Chuck Koplinski: 'Mountain Between Us' marred by ending

Chuck Koplinski: 'Mountain Between Us' marred by ending

I sometimes wonder why actors and actresses choose to appear in the movies they do. I'm sure some choices are made because of the size of the paycheck they're getting, others are done in the hopes of vying for an Oscar, and still others are done to increase their brand or name recognition.

And then there are movies like "The Mountain Between Us," which falls outside of all of these categories. I can't imagine that its stars, Kate Winslet and Idris Elba, would be tempted by the shooting location of this project — Vancouver, Canada — and this isn't the sort of film that will increase their name recognition or cause their hat to be thrown in the ring for any awards.

No, I think one thing that drives movie stars is ego, the notion that they have talent enough to turn any sow's ear of a script into a silk purse of a movie, that they crave a challenge, trying to make the ridiculous seem plausible. I gave this a great deal of thought while watching "The Mountain Between Us," which should tell you just how engaging it is. Actually, I can give it the greatest of backhanded compliments I can think of by saying that it wasn't as bad as I thought it would be. Then again, neither was my colonoscopy, but that's neither here nor there.

Winslet is photographer Alex Martin, and Elba is neurosurgeon Ben Bass, and they are both stuck at a California airport, their flight having been cancelled due to inclement weather. Well, that simply won't do as she has to get to New York City for her wedding, and he has an emergency surgery to perform on a young boy. Desperate and in a hurry, they charter a private plane, and once they're in the air, the pilot (Beau Bridges) promptly has a stroke and dies. The pair survives the horrendous crash that follows — Alex with a broken leg and Ben with some bumps and bruises — and try to figure out how they will survive this ordeal.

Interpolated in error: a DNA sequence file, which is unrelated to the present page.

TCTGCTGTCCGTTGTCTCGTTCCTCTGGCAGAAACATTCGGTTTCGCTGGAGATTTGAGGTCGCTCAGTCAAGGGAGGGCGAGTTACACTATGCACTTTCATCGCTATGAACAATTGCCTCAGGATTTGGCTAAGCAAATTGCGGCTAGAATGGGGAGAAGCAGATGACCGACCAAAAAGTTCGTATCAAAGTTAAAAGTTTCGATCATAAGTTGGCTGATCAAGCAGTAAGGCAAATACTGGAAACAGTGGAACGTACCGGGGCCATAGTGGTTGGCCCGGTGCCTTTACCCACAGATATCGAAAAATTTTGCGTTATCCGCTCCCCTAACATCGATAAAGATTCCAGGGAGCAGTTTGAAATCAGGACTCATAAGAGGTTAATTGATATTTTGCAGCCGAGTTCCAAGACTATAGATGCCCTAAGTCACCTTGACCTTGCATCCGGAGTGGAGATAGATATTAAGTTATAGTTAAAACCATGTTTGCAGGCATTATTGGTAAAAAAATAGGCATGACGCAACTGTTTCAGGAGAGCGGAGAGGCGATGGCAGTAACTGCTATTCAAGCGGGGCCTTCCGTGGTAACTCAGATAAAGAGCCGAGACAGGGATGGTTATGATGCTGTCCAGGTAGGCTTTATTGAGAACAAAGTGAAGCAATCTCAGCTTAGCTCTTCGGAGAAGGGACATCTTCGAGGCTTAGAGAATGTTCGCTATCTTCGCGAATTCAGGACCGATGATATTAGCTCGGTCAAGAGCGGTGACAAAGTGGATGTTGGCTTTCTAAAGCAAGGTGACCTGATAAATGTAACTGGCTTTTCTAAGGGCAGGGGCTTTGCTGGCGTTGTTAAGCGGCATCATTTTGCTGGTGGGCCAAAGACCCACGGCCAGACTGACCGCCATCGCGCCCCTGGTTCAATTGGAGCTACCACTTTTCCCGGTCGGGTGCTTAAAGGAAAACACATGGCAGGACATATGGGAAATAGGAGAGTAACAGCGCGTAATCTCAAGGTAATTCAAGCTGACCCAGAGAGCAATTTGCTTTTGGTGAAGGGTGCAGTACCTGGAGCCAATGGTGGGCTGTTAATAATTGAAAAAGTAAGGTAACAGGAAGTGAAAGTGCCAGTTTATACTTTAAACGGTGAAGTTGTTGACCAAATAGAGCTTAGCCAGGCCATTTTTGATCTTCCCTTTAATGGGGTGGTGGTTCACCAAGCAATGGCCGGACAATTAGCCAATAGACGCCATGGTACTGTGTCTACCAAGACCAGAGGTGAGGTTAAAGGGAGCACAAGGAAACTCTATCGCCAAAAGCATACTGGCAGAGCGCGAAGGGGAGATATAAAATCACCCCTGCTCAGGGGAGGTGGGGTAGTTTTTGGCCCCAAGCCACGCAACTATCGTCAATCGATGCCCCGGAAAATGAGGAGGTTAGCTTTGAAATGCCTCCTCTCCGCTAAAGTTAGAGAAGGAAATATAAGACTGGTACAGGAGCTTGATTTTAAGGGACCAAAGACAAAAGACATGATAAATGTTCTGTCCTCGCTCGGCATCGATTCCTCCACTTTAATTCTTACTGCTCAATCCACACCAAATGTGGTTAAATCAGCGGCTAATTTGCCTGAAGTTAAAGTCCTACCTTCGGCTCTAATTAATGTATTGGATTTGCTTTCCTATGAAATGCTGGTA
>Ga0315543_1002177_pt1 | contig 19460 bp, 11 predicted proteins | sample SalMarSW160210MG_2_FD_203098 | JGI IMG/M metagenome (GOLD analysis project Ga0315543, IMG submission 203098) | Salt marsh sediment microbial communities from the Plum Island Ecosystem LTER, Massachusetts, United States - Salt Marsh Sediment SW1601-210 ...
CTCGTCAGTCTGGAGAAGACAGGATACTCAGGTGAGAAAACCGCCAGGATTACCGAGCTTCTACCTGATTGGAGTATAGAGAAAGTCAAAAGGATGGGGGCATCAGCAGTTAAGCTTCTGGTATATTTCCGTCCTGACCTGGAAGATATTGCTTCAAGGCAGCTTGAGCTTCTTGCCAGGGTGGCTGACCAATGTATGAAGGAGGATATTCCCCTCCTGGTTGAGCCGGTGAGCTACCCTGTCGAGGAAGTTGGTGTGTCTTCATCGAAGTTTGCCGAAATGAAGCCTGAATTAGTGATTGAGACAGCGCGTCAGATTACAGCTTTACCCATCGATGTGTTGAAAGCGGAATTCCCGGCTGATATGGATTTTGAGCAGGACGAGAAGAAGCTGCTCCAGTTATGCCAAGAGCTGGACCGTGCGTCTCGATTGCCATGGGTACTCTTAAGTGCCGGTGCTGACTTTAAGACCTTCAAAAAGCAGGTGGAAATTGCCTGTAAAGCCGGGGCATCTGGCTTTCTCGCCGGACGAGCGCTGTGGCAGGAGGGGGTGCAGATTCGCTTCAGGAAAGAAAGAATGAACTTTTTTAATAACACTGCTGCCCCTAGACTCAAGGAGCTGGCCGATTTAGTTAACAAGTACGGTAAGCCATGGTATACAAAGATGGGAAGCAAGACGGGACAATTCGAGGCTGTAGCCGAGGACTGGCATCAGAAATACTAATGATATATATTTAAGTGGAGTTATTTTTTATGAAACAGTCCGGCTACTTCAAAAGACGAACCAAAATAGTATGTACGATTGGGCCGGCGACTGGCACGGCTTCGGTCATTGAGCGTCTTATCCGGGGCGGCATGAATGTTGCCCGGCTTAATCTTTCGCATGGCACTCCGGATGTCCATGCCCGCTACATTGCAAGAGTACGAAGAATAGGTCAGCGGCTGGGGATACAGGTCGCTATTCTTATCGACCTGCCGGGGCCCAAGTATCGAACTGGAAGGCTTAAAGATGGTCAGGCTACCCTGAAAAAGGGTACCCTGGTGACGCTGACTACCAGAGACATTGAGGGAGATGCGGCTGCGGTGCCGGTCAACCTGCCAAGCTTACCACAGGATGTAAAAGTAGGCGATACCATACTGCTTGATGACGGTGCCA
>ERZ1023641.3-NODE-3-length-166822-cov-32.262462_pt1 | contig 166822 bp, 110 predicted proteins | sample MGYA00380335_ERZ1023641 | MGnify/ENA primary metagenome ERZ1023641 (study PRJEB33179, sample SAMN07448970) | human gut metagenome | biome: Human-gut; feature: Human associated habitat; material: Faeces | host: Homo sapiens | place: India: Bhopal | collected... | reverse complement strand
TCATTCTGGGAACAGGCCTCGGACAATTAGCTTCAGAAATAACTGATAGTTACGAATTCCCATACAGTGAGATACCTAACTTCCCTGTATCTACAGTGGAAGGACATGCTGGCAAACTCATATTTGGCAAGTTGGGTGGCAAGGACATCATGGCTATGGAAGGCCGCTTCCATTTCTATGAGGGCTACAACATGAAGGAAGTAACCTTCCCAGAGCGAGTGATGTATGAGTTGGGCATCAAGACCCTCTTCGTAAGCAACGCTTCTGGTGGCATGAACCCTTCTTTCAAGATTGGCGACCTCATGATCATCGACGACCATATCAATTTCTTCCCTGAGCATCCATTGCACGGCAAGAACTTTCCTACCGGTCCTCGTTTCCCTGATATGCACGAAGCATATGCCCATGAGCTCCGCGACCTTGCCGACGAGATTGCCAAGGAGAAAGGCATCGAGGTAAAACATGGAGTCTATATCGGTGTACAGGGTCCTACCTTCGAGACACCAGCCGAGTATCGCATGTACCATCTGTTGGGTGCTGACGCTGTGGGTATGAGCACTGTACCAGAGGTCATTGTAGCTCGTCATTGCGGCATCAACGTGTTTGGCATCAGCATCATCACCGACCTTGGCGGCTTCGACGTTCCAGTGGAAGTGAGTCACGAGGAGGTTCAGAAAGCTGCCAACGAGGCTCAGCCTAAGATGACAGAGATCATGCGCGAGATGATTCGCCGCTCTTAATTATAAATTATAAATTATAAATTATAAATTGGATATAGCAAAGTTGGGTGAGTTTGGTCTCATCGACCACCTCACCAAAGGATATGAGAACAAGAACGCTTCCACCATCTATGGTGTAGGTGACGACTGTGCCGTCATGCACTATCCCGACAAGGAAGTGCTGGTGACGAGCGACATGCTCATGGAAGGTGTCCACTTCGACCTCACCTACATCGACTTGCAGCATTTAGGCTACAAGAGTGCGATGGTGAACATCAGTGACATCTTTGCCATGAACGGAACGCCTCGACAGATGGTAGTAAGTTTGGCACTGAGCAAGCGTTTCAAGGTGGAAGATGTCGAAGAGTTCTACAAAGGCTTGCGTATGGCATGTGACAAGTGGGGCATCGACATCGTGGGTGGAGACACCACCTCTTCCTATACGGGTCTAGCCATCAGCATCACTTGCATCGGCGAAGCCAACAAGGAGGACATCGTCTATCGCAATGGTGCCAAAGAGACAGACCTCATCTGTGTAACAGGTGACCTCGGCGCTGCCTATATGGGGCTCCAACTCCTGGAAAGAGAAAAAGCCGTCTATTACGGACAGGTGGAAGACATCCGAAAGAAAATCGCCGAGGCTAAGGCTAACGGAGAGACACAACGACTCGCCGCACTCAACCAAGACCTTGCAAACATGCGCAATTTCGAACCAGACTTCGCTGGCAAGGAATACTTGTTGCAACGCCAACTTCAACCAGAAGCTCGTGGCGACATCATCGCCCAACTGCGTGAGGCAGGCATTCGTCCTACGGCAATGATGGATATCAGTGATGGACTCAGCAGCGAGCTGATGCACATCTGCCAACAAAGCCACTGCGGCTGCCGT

Needless to say, they have more than a few obstacles to overcome, including but not limited to, subzero temperatures, blinding snow, mountain lions, harsh winds, a lack of food and a really, really long walk back to civilization. To their credit, the two leads and director Hany Abu-Assad are able to make the situations and the couple's solutions to them seem believable. As Man vs. Wild films go, this is one of the more plausible entries.

Of course, when trapped in stressful situations, sex is always in the offing, or so I've been told, so it comes as no surprise that Alex and Ben jump in the sack the first time an opportunity presents itself. This is all handled quite tastefully and doesn't derail the film as it could in lesser hands.

Winslet and Elba are much better than the material and succeed in elevating it above the level of a gothic romance. Neither of them phone it in, creating realistic characters in a story that skirts the edge of ridiculousness at every turn.

However, their sincerity is not reflected in the movie's ending, a crowd-pleasing climax that opts for narrative safety rather than story-telling honesty.

'The Mountain Between Us' (★★½ out of four)

Cast: Kate Winslet, Idris Elba, Beau Bridges, Dermot Mulroney and Linda Sorensen.

Directed by Hany Abu-Assad; produced by Peter Chernin, Dylan Clark, David Ready and Jenno Topping. Screenplay by Chris Weitz.

A 20th Century-Fox release. 103 minutes. Rated PG-13. (peril, injury image, brief strong language and some sexuality). At the AMC Champaign 13, AMC Danville Village Mall 6 and Savoy 16 IMAX.